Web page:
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CALIFORNIA EMINENT DOMAIN LAW BLOG

Eminent Domain in Imperial Beach, 9/27/10

By A.J. Hazarabedian

The city of Imperial Beach will commence eminent domain proceedings to acquire a leasehold interest from Southbay Drugs owner, Shawki Bachoua.

The San Diego Union-Tribune reported in their article, “Eminent domain to begin soon against IB merchant,” that a settlement could not be reached between the city and the business owner.  The city plans to demolish the old structure and replace it with a “more modern, 45,300-square-foot shopping center.”

Last week, City Council members voted to adopt a resolution of necessity, even with arguments from Mr. Bachoua’s attorney regarding an ongoing eviction issue.

Eminent domain proceedings could begin within the next six months.

City of Fontana Acquiring Property for Citrus Ave./I-10 Interchange Project, 9/22/10

By A.J. Hazarabedian

The city of Fontana may use eminent domain to acquire a property near the 10 freeway for the Citrus Ave./I-10 Interchange Improvement project.

The city will be deciding whether or not to adopt a resolution of necessity to acquire property, owned by Calabasas Property Inc., by eminent domain.

A resolution of necessity is a government agency’s formal decision to acquire property by eminent domain.  It must be adopted before the condemning agency (in this case, the city of Fontana) can commence an eminent domain action in court.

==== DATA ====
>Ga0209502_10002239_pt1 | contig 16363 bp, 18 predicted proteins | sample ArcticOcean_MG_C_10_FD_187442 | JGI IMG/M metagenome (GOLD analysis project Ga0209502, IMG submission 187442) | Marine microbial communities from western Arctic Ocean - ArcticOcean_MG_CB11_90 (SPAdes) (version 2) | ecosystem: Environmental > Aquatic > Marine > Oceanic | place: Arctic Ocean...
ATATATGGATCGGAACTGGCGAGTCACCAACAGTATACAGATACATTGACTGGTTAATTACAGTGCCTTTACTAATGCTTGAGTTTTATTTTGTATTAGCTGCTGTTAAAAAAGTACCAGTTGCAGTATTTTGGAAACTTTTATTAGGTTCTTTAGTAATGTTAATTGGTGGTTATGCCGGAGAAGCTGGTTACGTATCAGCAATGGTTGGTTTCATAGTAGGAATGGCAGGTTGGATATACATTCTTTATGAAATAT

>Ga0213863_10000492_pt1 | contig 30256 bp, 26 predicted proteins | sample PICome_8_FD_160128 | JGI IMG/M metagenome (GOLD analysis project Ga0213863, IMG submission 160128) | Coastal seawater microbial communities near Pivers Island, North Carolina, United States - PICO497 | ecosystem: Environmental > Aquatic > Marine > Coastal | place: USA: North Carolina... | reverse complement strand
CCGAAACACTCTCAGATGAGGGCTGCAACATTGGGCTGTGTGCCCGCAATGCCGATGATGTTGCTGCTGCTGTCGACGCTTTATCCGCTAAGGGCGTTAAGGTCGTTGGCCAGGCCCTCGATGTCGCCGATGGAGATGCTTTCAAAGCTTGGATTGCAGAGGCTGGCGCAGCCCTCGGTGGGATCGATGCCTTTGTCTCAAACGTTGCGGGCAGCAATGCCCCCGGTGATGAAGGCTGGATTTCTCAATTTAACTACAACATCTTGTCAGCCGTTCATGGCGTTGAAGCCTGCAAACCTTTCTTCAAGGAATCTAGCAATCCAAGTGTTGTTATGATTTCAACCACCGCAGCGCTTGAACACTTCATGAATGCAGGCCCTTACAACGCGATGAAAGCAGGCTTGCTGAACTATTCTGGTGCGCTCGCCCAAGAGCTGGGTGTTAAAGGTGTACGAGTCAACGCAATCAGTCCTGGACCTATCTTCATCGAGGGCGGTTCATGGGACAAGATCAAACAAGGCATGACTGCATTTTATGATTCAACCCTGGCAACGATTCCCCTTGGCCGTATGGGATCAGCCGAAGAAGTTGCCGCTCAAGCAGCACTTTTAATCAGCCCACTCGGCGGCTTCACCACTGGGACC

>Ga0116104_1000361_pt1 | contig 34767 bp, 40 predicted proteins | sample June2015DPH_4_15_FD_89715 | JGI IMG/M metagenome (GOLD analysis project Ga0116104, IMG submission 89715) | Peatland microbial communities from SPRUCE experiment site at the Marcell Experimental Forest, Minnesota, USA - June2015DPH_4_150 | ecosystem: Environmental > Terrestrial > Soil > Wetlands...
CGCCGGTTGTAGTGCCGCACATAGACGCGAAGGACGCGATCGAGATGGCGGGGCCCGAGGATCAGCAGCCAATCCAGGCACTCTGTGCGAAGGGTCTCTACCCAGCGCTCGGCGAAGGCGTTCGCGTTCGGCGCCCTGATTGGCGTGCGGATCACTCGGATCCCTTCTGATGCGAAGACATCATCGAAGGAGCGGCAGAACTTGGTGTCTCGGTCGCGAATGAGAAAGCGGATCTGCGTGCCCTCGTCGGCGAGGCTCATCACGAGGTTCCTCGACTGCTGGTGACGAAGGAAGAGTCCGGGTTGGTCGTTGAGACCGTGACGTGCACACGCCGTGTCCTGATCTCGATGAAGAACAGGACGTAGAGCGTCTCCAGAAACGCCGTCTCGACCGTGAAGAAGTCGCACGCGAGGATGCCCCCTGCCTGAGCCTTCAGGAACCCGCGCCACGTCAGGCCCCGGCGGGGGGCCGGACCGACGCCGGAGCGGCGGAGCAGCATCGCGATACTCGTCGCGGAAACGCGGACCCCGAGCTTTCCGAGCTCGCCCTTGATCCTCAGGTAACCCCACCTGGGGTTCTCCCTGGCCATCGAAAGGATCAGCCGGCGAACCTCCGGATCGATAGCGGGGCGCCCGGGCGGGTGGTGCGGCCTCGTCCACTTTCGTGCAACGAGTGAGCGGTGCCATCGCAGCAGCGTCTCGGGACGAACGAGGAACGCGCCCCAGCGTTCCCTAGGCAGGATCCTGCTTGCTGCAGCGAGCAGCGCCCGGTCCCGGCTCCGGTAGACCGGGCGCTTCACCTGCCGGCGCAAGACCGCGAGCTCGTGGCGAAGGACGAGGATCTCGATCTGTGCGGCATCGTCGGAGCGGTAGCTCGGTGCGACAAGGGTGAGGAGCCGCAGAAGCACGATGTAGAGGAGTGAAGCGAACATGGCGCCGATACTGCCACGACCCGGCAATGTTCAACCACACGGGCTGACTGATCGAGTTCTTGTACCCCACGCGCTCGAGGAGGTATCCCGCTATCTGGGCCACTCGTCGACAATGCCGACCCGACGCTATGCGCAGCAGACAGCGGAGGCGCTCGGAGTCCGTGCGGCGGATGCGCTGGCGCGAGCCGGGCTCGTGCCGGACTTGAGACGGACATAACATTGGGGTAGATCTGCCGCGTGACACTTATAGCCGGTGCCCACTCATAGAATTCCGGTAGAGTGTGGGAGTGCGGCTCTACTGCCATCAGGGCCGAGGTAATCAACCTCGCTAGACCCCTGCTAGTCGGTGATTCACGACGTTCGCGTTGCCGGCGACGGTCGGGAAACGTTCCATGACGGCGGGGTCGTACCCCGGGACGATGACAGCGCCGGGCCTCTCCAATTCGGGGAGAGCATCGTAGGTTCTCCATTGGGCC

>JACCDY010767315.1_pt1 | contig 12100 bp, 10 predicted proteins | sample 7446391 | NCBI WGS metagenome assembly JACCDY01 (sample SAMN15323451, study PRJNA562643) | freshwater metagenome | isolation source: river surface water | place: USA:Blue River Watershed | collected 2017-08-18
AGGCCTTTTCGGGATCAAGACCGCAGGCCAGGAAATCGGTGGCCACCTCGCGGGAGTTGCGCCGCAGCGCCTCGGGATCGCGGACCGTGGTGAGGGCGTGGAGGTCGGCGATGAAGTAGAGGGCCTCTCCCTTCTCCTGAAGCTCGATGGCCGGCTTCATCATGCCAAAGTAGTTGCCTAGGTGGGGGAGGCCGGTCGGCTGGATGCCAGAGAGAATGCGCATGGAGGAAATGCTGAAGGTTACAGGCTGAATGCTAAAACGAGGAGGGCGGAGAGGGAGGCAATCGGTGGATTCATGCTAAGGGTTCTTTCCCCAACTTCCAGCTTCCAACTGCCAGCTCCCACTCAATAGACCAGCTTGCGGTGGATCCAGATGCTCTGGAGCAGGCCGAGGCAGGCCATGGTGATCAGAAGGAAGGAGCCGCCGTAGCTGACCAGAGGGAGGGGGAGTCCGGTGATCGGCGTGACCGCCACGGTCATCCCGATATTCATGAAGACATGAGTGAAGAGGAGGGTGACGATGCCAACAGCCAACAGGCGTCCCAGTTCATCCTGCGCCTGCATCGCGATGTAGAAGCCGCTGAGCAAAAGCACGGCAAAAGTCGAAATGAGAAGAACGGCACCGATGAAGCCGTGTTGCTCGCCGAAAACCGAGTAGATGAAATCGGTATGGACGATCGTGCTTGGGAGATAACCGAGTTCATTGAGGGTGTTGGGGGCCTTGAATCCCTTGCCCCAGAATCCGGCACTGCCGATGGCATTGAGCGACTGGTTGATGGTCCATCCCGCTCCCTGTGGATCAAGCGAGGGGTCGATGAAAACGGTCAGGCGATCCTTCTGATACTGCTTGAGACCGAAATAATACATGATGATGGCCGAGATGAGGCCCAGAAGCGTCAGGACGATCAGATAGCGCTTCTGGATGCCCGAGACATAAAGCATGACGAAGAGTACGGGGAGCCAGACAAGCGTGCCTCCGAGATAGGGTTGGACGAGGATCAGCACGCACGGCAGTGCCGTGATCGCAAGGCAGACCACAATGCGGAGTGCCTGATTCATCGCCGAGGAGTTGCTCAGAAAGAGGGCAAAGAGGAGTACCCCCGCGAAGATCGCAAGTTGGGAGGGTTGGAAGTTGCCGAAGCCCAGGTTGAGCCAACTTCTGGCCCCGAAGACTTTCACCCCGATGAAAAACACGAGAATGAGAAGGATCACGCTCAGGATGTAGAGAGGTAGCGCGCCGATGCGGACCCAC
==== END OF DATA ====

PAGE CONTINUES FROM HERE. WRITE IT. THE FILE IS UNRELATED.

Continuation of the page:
As explained further in our California Eminent Domain Handbook, in order to adopt a resolution of necessity, the government agency must find that the project for which the property is to be acquired is necessary, that the property is necessary for the public project, that the project is located in such a manner as to offer the greatest public benefit with the least private detriment, and that an offer to purchase the property has been made.

These issues will be discussed during the upcoming council meeting.  According to the San Bernardino Sun article, “Fontana eyes freeway,” the city is in negotiations with the property owner and has made an offer.

The city plans to begin construction in 2011, replacing the existing four-lane Citrus Avenue bridge with a new six-lane freeway interchange.

Calabasas Property Inc. will have an opportunity to address the city council at the next city council meeting.

West Oakland’s Eminent Domain Policy May Change For New Grocery Store, 9/20/10

By A.J. Hazarabedian

West Oakland may amend their eminent domain policy to include commercial properties.  This potential change came about due to the rising need for a new grocery store in town.

The San Francisco Business Times blog Bay Area BizTalk featured a posted titled, “Talks of Eminent Domain Stirs Fears in West Oakland,” discussing the possible acquisition of a “five-acre piece of land at the corner of West Grand Avenue and Filbert Street that currently has an industrial warehouse and an auto body shop sitting on it.”  This land would be used by Foods Co. which is part of Kroger, for a grocery store in a town which has been dubbed “a grocery desert.”